The holiday season is just around the corner. Thanksgiving, Christmas and at least 14 other holidays are celebrated between November and January. This means that other people, cultures and celebrations besides Christianity exist.
White people are notorious for getting mad about Starbucks’ cups and the “erasure” of Christianity. Every time I see that viral video of the preacher yelling about the “war on Christmas,” I have to laugh.
But this mindset has dangerous and violent consequences because it stems from the idea that we, white people, have become the minority.
This isn’t true. White people are about 75 percent of the American population, according to the Census Bureau.
In Kansas, that percentage is 87 percent.
An article by Vox explains the feeling of “white anxiety” given by projections sent out by the Census Bureau that indicated “whites won’t be the majority by 2044.”
However whites are still the majority. The reports simply indicate that whites of Latin decent will increase.
Even then, we’ll still make up 69 percent of the population in 2060.
Belief that white people are somehow the minority creates violence by creating a reactive energy and “white anxiety,” with minorities becoming demonized in the eyes of whiteness. This helps explain recent hate crime in light of Trump’s rise to power.
The rise in enrollment of hate-groups such as the Ku Klux Klan, arrests of three white men in Kansas plotting to bomb a complex where Somali people were living, painting of racial slurs on an elementary school in Iowa and more, are all examples of the “Trump Effect.”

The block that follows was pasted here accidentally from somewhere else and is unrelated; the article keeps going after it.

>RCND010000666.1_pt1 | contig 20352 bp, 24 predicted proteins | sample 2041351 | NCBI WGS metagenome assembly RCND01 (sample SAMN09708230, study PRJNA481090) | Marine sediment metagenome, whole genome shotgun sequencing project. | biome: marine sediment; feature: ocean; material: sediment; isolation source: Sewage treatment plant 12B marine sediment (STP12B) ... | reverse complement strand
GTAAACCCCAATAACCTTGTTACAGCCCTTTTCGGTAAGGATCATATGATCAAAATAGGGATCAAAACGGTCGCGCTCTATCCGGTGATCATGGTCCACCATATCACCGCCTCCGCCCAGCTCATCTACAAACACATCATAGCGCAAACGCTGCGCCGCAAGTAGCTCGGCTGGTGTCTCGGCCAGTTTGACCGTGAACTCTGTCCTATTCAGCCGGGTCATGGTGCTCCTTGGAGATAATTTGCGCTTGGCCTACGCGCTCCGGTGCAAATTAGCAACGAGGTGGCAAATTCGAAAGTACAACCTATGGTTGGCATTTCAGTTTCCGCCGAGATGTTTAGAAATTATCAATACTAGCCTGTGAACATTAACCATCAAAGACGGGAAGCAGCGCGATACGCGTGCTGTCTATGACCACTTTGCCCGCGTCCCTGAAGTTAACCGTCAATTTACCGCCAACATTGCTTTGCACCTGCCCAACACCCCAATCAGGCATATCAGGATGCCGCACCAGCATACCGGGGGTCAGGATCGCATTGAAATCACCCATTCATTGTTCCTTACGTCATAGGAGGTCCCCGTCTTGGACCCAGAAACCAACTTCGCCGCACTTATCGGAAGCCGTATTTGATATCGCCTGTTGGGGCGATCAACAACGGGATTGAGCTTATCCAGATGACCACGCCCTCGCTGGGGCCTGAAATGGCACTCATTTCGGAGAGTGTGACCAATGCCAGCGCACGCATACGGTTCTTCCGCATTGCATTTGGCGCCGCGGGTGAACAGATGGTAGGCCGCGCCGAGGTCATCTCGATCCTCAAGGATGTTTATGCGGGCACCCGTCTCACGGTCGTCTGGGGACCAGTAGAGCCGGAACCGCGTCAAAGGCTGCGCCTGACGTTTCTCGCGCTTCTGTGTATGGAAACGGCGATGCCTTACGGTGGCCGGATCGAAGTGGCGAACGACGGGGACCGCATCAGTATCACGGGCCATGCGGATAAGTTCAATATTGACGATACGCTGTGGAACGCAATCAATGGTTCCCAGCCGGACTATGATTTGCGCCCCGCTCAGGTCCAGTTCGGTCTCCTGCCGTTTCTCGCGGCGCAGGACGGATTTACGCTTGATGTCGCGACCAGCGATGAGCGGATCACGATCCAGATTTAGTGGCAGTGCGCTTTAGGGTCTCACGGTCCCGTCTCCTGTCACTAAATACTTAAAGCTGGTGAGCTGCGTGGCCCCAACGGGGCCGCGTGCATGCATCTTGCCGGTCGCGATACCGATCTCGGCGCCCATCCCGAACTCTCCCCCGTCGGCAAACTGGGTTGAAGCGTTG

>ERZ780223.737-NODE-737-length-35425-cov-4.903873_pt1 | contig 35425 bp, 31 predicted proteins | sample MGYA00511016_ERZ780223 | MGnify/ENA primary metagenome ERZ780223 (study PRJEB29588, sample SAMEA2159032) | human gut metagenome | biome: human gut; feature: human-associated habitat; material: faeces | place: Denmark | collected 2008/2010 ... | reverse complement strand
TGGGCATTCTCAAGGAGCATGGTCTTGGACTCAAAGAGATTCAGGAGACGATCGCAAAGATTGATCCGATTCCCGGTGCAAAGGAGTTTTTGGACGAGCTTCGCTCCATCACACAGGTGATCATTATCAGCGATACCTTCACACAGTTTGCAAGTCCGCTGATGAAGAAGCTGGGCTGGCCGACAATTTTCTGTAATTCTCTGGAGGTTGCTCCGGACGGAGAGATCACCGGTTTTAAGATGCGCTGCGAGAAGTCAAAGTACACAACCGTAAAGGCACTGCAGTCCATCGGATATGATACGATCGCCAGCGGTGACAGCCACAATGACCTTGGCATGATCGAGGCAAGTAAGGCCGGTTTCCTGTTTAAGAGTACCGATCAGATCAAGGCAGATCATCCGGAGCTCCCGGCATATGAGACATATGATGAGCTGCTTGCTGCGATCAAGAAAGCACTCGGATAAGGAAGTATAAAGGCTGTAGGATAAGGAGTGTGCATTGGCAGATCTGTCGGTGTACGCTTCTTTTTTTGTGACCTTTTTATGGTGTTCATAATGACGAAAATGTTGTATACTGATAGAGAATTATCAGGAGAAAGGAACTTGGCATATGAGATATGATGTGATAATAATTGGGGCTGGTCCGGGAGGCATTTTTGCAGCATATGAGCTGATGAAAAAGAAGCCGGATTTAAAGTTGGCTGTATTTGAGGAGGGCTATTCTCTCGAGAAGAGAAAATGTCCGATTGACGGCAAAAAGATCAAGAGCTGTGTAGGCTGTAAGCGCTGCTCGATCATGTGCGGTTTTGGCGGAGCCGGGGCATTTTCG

To be clear, this violence occurred before Trump, and Trump isn’t a unique cause of these.
However, Trump’s rise likely allowed for a general justification of these instances in a post-Obama era. This isn’t a question of whether or not the acts are actually justified, but whether this violence is allowed via whiteness, especially in a world where things like Trump promising to pay legal fees for people convicted after inciting violence against protesters occur.
So, white people, before you critique Starbuck’s cups this year, or get mad about not being able to say “Merry Christmas,” try to do an internal comparison of what’s actually going on.
Sure, it sucks that Christianity isn’t the centerpiece of your coffee, but is your identity policed and violently reacted to?
Just do a double-check, make sure that what you’re about to say holds the same weight as the impacts felt by those without a voice.